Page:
Since the linear detector array is perpendicular to the direction of motion, there is no need for "track following" in the traditional sense. Data spots are disposed in positions, termed cells, which are rows and columns of a regular grid. Each transverse row of cells is usually read more than one time and these cells must be in alignment with the linear detector array. Since the entirety of a row is read almost simultaneously, a new error checking scheme is possible. For example, cells at opposite edges of a row may always have spots, or specified spot patterns. Each row of cells contains a discrete set of cells which collectively make up usable data. This row can be called a "track". Each row is read out by the detector array in parallel with a single scan of the contents of the array. The image of the "track" is smaller than the total view of the detector array. This allows electronic tracking to be accomplished with no alignment motion of the card or the electronics.
The card can be moved in (1) an incremental fashion, where the card or optics is stepped to each new row and the data is recovered, or (2) a uniform motion where the electronics continuously reads rows of data until a high quality read is found. The electronics can detect a new row of data by special marks on the ends of the row.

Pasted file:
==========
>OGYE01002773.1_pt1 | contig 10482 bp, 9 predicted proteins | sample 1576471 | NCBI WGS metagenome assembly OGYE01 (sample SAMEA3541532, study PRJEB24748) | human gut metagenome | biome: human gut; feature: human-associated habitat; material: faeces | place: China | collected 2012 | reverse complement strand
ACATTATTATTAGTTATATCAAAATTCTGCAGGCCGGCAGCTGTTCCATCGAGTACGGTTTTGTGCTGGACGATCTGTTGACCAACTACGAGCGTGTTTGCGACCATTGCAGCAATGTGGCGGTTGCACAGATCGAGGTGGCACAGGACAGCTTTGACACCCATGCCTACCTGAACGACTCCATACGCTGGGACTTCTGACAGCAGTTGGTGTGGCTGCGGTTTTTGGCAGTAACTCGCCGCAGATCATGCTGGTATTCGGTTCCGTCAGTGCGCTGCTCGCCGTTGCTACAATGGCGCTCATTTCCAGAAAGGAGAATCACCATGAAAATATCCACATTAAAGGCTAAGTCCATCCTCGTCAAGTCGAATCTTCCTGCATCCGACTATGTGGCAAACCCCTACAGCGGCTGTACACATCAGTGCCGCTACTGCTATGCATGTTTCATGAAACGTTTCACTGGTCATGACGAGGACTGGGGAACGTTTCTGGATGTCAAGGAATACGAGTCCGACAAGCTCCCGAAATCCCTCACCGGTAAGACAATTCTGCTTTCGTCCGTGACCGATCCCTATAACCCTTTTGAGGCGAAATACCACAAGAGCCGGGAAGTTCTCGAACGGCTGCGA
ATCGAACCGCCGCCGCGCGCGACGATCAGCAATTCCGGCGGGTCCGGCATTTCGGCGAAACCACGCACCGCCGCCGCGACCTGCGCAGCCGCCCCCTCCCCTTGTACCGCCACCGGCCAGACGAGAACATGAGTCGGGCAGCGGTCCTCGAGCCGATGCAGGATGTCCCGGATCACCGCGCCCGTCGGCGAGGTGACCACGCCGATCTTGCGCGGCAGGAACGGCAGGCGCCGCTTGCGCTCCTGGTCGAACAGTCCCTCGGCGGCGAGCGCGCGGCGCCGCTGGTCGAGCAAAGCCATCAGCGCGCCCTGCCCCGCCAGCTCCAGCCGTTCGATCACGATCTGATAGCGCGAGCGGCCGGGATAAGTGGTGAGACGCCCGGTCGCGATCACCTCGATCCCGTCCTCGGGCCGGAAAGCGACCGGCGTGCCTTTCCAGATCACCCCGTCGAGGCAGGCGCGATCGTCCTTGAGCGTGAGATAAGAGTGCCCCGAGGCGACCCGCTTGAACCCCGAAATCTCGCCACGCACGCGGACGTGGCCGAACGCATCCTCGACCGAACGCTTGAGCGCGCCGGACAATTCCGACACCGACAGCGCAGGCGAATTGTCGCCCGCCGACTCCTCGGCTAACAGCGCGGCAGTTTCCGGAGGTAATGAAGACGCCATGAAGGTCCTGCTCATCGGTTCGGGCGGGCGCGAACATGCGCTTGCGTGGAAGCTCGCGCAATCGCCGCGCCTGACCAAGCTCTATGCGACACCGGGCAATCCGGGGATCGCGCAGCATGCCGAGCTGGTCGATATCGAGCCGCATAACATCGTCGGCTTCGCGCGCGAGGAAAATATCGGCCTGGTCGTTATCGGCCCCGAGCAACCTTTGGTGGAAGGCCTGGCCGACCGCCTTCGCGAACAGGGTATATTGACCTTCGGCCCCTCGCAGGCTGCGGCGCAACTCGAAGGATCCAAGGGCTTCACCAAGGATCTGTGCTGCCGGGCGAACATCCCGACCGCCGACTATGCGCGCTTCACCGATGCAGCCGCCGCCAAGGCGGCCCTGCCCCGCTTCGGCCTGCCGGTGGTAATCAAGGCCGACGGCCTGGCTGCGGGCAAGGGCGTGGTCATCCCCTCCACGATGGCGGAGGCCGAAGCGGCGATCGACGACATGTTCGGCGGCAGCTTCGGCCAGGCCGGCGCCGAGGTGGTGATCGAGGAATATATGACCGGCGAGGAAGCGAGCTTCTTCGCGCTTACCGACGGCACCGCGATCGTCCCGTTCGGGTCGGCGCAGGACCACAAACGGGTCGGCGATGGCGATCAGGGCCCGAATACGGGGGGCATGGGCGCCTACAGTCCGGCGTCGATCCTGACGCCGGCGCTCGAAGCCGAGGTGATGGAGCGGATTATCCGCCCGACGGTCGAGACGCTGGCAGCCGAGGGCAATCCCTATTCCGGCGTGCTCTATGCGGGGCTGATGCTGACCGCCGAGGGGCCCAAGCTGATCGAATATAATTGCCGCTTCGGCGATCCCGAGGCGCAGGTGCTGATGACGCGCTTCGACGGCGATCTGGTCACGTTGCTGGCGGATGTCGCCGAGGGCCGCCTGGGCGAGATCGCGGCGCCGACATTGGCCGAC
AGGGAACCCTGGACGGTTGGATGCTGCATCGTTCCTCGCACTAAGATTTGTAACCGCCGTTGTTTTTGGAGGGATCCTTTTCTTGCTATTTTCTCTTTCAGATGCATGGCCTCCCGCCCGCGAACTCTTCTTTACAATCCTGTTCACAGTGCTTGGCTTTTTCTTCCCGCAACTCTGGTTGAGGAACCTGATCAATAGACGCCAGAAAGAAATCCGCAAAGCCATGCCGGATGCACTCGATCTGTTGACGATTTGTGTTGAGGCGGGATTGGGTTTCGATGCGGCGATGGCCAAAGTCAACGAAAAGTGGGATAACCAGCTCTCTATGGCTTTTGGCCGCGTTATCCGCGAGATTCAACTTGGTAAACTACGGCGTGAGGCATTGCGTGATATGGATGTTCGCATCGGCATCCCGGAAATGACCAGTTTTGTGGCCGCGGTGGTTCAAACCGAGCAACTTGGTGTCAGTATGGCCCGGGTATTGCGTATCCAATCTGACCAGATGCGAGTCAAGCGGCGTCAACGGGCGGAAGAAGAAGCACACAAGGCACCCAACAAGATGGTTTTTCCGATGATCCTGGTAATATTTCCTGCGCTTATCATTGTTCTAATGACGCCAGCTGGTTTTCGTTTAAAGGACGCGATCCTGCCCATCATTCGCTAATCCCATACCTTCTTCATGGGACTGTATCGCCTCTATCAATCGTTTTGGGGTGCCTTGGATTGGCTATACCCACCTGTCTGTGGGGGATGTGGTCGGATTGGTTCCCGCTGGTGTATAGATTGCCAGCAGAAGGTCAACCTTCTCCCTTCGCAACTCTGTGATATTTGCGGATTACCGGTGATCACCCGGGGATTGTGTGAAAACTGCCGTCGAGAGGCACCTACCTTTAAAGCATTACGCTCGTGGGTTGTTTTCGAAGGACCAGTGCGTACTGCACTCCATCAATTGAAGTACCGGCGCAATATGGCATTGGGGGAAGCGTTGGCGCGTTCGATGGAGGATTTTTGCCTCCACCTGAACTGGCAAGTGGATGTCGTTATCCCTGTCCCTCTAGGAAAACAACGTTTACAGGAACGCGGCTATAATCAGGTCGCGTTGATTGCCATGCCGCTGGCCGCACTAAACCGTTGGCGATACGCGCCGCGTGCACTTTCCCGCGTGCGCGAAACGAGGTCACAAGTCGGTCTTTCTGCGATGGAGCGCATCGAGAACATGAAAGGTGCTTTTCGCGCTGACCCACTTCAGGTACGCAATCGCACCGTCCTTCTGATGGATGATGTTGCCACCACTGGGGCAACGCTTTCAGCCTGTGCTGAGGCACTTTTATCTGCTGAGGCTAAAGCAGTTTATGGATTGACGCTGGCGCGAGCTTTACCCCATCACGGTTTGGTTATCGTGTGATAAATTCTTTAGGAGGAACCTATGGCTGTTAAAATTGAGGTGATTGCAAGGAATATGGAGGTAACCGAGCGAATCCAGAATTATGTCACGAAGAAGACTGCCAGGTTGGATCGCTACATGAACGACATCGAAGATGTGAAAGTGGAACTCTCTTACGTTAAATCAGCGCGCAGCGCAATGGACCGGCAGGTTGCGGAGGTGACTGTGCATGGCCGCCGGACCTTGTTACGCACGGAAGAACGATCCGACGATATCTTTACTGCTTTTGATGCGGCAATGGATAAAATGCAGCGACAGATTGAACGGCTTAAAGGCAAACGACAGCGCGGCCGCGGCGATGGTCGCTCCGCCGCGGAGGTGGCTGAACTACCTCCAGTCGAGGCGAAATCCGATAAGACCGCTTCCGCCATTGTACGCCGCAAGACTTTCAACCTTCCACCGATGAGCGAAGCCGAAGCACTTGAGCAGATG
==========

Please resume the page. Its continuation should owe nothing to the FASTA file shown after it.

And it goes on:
The system minimizes error resulting from crosstalk and other sources by having at least two of the detectors of the array observe each data cell. Output from the number of detectors observing a cell are used to determine whether or not a spot is present within a particular cell. For example, if two of three detectors have voltage levels indicative of a spot, then presence of the spot is assigned to that particular cell. However, if only one detector cell indicates a spot, the cell is determined to be empty. This technique is also helpful because spots may not be centered in a cell or have a geometrically optimal, shape.
FIG. 1 is a front plan view of an optical data read-only system in accord with the present invention.
FIG. 2 is a frontal blowup view of a data strip having optically readable digital data thereon.
FIG. 3 is a plan view of data spots arranged in cells in accord with the present invention.
FIG. 4 is a detail of detector cells aligned for reading data spots in accord with the present invention.
FIG. 5 is a plan view of data spots in a central band and neighboring bands, with a CCD array spanning the central band and portions of the neighboring bands.